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Fix incorrect tracking of "final" Instances #6763

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@Michael0x2a
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commented May 4, 2019

This diff makes three changes: it fixes a bug where we incorrectly track "final" Instances, does some related refactoring, and finally modifies tuple indexing to be aware of literal contexts.

Specifically, here is an example of the bug. Note that mypy ignores the mutable nature of bar:

def expect_3(x: Literal[3]) -> None: ...

foo: Final = 3
bar = foo
for i in range(10):
    bar = i

# Currently type-check; this PR makes mypy correctly report an error
expect_3(bar)

To fix this bug, I decided to adjust the variable assignment logic: if the variable is non-final, we now scan the inferred type we try assigning and recursively erase all set instance.final_value fields.

This change ended up making the in_final_declaration field redundant -- after all, we're going to be actively erasing types on non-final assignments anyways. So, I decided to just remove this field.

I suspect this change will also result in some nice dividends down the road: defaulting to preserving the underlying literal when inferring expression types will probably make it easier to add more sophisticated
literal-related inference down the road.

In the process of implementing the above two, I discovered that "nested" Instance types are effectively ignored. So, the following program does not type check, despite the Final and despite that tuples are
immutable:

bar: Final = (3, 2, 1)

# 'bar[0] == 3' is always true, but we currently report an error
expect_3(bar[0])

This is mildly annoying, and also made it slightly harder for me to verify my changes above, so I decided to modify visit_index_expr to also examine the literal context.

(Actually, I found I could move this check directly into the 'accept' method instead of special-casing things within visit_index_expr and analyze_var_ref. But I decided against this approach: the special-casing feels less intrusive, easier to audit, and slightly more efficient.)

Refine how Literal and Final interact
This diff makes three changes: it fixes a bug where we incorrectly
track "final" Instances, does some related refactoring, and finally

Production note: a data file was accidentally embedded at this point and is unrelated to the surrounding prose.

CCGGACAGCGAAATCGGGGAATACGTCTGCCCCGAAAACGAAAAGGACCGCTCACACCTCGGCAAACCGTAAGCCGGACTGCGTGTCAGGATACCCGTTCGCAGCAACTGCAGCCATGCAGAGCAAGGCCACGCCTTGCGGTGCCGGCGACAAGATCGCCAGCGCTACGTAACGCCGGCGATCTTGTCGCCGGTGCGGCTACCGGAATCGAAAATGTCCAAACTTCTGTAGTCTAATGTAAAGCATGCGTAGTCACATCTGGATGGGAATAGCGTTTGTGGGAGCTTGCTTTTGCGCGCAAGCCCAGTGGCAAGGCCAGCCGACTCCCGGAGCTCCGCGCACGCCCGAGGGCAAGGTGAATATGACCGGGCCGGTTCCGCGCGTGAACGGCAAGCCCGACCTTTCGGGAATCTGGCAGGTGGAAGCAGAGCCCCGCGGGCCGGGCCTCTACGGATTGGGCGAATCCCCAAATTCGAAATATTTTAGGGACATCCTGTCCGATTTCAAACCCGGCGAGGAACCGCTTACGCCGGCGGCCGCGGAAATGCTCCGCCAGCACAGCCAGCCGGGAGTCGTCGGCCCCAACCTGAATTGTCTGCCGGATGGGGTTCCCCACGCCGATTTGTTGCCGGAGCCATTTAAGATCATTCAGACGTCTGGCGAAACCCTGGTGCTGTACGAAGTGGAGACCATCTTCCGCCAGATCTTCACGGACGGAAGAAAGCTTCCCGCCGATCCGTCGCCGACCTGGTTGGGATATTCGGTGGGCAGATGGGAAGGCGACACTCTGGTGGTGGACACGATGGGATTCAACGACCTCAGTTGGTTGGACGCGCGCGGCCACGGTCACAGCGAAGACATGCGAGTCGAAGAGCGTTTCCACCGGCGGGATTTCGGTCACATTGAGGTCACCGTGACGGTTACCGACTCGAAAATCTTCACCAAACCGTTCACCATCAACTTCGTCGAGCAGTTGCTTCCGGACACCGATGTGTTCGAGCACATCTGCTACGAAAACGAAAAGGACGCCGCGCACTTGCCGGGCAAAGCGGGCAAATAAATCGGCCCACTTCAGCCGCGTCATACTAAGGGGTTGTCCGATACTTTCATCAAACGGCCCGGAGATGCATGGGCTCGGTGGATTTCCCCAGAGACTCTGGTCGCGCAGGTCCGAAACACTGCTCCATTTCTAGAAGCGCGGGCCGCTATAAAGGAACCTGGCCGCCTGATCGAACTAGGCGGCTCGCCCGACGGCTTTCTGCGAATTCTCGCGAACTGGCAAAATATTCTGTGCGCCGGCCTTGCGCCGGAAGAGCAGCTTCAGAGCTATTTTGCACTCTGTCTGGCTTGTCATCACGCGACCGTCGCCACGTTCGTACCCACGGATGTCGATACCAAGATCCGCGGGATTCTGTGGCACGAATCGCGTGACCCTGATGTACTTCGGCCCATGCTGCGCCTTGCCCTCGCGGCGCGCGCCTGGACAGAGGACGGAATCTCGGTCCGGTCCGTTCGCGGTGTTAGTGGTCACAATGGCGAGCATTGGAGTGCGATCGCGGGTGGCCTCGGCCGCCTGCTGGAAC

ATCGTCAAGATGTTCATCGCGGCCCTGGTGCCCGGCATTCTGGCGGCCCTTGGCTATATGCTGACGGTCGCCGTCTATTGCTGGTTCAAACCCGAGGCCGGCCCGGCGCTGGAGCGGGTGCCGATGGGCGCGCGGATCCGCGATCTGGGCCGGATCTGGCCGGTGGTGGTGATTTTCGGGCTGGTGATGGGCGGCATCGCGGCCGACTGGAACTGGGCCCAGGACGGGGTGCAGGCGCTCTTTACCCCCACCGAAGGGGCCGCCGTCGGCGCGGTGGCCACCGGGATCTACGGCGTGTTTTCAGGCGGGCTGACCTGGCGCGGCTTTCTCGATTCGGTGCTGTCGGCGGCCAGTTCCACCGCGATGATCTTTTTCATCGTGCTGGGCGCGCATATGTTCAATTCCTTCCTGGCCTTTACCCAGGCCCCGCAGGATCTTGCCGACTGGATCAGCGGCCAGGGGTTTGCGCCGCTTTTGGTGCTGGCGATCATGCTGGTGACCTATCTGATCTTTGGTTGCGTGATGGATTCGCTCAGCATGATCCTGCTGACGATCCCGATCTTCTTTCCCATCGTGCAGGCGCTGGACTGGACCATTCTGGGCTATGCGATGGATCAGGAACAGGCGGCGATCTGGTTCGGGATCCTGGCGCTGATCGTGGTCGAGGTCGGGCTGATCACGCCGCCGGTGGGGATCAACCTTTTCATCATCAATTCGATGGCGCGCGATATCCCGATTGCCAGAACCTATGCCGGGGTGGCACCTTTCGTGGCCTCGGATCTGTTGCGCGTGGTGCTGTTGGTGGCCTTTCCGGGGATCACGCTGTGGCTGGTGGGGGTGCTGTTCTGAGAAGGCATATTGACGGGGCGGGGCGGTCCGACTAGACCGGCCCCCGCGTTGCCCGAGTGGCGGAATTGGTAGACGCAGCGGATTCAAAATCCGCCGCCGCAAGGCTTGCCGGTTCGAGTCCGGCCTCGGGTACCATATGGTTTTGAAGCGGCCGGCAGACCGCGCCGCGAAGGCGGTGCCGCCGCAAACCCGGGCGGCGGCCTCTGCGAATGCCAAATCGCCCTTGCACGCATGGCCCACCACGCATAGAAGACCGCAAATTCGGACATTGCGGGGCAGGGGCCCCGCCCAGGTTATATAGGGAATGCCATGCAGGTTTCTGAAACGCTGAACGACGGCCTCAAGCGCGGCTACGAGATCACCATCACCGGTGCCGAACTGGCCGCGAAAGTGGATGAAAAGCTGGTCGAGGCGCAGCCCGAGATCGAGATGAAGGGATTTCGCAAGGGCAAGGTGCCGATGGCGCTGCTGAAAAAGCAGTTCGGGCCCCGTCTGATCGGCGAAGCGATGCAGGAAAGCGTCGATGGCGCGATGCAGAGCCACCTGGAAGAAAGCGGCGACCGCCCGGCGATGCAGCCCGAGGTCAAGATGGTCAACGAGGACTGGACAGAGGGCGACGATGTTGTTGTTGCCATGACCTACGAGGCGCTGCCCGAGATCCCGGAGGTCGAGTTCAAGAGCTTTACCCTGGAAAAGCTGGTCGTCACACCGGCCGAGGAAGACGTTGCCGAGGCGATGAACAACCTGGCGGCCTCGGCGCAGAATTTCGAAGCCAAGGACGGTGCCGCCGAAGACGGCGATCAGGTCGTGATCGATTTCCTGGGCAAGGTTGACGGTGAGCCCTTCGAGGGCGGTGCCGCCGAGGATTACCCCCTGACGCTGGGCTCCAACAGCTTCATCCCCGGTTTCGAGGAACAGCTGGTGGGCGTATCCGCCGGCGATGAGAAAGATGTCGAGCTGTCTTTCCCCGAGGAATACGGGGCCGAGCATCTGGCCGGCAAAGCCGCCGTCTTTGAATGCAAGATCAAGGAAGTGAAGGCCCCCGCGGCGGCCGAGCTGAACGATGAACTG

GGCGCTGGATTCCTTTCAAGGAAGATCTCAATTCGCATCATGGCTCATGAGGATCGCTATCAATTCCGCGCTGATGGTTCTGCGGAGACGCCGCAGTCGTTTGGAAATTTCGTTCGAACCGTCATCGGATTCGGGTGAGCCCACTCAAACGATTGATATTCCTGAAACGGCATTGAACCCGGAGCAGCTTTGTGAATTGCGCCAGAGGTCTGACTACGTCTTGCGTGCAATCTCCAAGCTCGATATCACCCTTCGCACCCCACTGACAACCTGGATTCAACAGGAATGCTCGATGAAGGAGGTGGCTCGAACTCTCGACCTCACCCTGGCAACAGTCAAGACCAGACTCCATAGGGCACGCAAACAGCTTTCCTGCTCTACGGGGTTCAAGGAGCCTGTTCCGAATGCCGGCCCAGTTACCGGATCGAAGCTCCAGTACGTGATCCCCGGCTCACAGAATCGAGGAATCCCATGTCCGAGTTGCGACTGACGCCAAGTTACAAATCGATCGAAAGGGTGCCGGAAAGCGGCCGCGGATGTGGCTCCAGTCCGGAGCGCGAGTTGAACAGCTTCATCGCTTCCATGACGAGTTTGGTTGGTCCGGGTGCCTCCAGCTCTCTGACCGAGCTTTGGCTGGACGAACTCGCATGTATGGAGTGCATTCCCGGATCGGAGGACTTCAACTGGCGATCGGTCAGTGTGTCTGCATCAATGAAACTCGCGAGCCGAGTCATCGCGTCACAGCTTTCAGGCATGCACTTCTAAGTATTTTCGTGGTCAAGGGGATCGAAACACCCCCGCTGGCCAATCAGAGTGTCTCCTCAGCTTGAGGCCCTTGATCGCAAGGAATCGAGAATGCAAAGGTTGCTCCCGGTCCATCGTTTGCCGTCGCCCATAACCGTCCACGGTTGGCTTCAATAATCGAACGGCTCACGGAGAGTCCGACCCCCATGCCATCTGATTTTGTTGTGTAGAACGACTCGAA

modifies tuple indexing to be aware of literal contexts.

Specifically, here is an example of the bug. Note that mypy ignores
the mutable nature of `bar`:

    def expect_3(x: Literal[3]) -> None: ...

    foo: Final = 3
    bar = foo
    for i in range(10):
        bar = i

    # Currently type-check; this PR makes mypy correctly report an error
    expect_3(bar)

To fix this bug, I decided to adjust the variable assignment logic: if
the variable is non-final, we now scan the inferred type we try assigning
and recursively erase all set `instance.final_value` fields.

This change ended up making the `in_final_declaration` field redundant
-- after all, we're going to be actively erasing types on non-final
assignments anyways. So, I decided to just remove this field.

I suspect this change will also result in some nice dividends down the
road: defaulting to preserving the underlying literal when inferring
expression types will probably make it easier to add more sophisticated
literal-related inference down the road.

In the process of implementing the above two, I discovered that "nested"
Instance types are effectively ignored. So, the following program does
not type check, despite the `Final` and despite that tuples are
immutable:

    bar: Final = (3, 2, 1)

    # 'bar[0] == 3' is always true, but we currently report an error
    expect_3(bar[0])

This is mildly annoying, and also made it slightly harder for me to
verify my changes above, so I decided to modify `visit_index_expr` to
also examine the literal context.

(Actually, I found I could move this check directly into the 'accept'
method instead of special-casing things within `visit_index_expr` and